Another  burial option may be burial at a pet cemetery.  Most states have these, and some states have multiple locations.  The advantage of burial at a pet cemetary is that you won’t have to worry about your pet’s body being disturbed, or about what happens when you move.  Check your local listings for locations.

Cremation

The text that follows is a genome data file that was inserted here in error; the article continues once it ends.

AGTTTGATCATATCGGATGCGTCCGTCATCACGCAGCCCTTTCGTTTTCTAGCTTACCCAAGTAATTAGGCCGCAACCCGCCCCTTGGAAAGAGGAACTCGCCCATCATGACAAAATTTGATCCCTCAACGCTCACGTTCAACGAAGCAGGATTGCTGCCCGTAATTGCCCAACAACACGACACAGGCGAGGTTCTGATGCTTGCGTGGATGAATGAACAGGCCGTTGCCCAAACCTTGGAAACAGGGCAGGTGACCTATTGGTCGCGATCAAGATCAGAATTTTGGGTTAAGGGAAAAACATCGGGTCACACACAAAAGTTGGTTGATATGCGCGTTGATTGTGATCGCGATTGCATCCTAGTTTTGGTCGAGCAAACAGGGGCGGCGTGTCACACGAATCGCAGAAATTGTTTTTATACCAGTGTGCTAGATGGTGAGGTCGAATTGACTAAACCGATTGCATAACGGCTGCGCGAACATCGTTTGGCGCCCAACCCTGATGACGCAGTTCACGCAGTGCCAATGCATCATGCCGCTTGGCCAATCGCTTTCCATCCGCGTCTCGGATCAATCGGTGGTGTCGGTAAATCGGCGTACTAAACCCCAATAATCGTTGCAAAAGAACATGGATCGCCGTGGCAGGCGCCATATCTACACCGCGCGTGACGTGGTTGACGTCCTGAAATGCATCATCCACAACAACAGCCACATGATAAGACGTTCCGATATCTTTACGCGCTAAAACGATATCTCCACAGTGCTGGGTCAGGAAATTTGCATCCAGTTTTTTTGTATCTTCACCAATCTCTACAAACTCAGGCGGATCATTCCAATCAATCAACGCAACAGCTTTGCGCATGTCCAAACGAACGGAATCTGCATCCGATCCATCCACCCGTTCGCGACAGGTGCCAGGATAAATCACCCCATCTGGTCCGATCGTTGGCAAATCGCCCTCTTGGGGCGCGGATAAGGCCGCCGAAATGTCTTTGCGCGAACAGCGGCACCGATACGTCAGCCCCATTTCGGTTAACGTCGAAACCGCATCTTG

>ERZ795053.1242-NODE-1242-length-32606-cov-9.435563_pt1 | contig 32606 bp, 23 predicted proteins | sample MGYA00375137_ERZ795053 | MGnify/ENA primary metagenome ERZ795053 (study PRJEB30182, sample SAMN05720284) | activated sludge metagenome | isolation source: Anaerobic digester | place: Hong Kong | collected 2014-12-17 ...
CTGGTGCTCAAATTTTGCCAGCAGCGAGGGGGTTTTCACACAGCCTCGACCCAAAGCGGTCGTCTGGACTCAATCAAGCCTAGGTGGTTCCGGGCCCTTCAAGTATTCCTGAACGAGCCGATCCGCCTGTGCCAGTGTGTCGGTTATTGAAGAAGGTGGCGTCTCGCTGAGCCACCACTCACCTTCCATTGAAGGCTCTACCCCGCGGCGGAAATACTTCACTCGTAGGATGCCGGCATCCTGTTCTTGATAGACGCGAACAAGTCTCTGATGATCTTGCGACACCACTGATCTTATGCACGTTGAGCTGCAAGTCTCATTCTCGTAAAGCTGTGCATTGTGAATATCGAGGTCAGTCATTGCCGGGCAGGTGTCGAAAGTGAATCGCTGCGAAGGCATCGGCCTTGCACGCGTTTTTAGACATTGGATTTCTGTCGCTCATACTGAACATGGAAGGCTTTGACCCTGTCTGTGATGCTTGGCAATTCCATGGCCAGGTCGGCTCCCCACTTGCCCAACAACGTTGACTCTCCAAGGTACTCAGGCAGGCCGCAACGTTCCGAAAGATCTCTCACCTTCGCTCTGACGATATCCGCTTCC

Cremation is the most commonly chosen option for a pet’s body.  Some veterinarians offer this service, but most will contract it out to a crematorium that specializes in pets.  Usually, there are two options.  In a   group cremation, the pet’s ashes are cremated along with other pets, and the ashes are not returned to the owner.  In an individual cremation, the pet’s body is cremated by itself and ashes are returned to the owner.  Check with your veterinarian and/or local crematorium, there are sometimes various options even for individual cremations.  As those of you who read Buckley’s Story know, I was able to choose a witnessed cremation for Buckley, which meant I was able to be present for the actual cremation.  I needed that peace of mind to know that it was really her ashes that were being returned to me.  I choose the same option for Amber as well.